Currently, Medicaid utilization varies greatly by state. Some states actively try to make sure that all those eligible get services, while some states make the application process as difficult as possible to keep enrollment (and costs) down through making applicants submit to multiple in-person interviews, kicking people out of the program for making trivial mistakes. In states like Texas, this means that hundreds of thousands of people who are eligible for Medicaid aren’t enrolled.

The ACA contains a number of federally required administrative changes to the Medicaid application process that weren’t touched by the Supreme Court’s decision to make Medicaid optional. The changes will generally streamline the process for enrollees and can be summarized as follows:

1. All states must allow registrants to apply through phone, online, in person, or mail

2. All state must maximize the use of electronic verification of eligibility to speed applications

3. All states must use a simple form of eligibility calculation based on a recipient’s Modified Gross Adjusted Income

4. All states must allow applicants to apply for Medicaid through the state health exchanges

5. States are encouraged to use a single form for applications for SNAP (food stamps), SCHIP (Children’s health) and Medicaid.

True, the states that reject the Medicaid expansion are also more likely to throw up road blocks to helping people enroll for the exchanges, like blocking access of navigators, for example.  However, federal standards that simplify the application process across states will on net ease the access and increase enrollment.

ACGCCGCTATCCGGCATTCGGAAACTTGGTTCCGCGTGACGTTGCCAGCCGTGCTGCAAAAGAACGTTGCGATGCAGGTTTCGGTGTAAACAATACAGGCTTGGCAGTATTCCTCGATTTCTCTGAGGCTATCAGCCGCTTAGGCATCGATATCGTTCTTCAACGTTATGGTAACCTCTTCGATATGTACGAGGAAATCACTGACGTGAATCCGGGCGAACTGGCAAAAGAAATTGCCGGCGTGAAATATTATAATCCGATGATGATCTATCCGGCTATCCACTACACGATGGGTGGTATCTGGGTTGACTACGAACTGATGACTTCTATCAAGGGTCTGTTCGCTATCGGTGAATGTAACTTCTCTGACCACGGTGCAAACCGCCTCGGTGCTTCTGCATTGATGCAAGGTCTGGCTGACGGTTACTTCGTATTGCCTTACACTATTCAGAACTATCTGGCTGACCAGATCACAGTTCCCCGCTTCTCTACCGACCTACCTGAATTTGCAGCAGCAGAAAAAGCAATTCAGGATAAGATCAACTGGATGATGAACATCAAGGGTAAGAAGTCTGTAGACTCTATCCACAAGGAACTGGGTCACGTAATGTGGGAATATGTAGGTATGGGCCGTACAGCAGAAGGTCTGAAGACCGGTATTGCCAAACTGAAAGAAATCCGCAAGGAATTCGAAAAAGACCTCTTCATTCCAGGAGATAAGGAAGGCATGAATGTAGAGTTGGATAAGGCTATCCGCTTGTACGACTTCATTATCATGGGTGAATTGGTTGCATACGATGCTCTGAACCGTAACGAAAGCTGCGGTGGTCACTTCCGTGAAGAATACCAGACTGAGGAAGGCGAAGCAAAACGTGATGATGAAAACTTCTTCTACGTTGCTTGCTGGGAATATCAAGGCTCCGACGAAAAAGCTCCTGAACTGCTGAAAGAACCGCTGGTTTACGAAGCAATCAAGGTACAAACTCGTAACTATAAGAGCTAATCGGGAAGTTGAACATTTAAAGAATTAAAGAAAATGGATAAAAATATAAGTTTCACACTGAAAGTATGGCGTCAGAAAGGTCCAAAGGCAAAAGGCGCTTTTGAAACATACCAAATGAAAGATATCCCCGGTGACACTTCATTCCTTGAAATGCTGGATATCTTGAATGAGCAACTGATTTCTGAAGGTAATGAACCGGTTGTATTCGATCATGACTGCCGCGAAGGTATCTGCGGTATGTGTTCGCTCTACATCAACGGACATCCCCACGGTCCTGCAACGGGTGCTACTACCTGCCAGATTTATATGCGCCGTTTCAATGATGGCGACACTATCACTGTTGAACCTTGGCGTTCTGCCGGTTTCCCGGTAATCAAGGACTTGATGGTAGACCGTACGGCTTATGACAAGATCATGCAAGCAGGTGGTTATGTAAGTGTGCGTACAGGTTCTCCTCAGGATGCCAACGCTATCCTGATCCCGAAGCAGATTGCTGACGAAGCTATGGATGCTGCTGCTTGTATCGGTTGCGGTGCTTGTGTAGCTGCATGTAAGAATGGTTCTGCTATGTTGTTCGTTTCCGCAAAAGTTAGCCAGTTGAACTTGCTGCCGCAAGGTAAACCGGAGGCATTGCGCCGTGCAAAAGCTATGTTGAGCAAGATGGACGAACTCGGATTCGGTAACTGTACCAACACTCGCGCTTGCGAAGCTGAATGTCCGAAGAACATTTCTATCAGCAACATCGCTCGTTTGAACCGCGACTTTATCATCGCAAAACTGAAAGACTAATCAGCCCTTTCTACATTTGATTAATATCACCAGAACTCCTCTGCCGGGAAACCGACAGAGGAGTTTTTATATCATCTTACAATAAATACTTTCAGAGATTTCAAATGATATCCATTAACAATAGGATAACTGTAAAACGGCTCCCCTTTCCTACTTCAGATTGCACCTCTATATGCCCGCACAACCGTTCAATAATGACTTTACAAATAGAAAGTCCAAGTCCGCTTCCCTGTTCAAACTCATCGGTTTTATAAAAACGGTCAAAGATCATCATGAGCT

Better administrative procedures aren’t a cure all. According to Kaiser’s numbers, 8.4 million people won’t be covered under the Medicaid expansion in the foreseeable future in states that opted out, thanks to the Supreme Court’s decision.  (As I mentioned earlier, about 5.1 million won't be eligible for the subsidies, on the exchanges, while the rest will at least have those).

But if Kaiser’s analysis is right, standardizing and easing application procedure across the board will significantly increase enrollees – by roughly 2 million people across the states that haven’t yet accepted the Medicaid expansion (more than 500,000 in Texas alone).

That's one heck of a silver lining.

Originally posted to Fake Irishman

Tuesday, October 15, 2013

Fox News Commentator Grumbles About Liberal Media Bubble

Hunter for Daily Kos  Tue Oct 15, 2013

Bill O'Reily 'Talking Points Commentary': 'The Far Left Running Wild: There are entire media operations that exist today solely to promote ideology. This is a bad situation that is getting worse.'

And here's Bubble Buddy Bill, just because this is a wonderful picture.

Here's former George W. Bush administration press secretary and current Fox News commentator Dana Perino, on Fox News Sunday, moaning that the mean Democrats these days live in a media bubble.

Democrats and the liberals live in the biggest mainstream media bubble ever created in the history of the universe. And so, if you look at Republicans across many of the states governors, or state legislators, Republicans are actually doing what a really good work, they just nationally they're taking a hit on their reputation.

I can't top that, so I'll just leave it there.

Sunday, October 13, 2013

Debunking Ryan's Zombie Lie: Obamacare Doesn't Add To The Deficit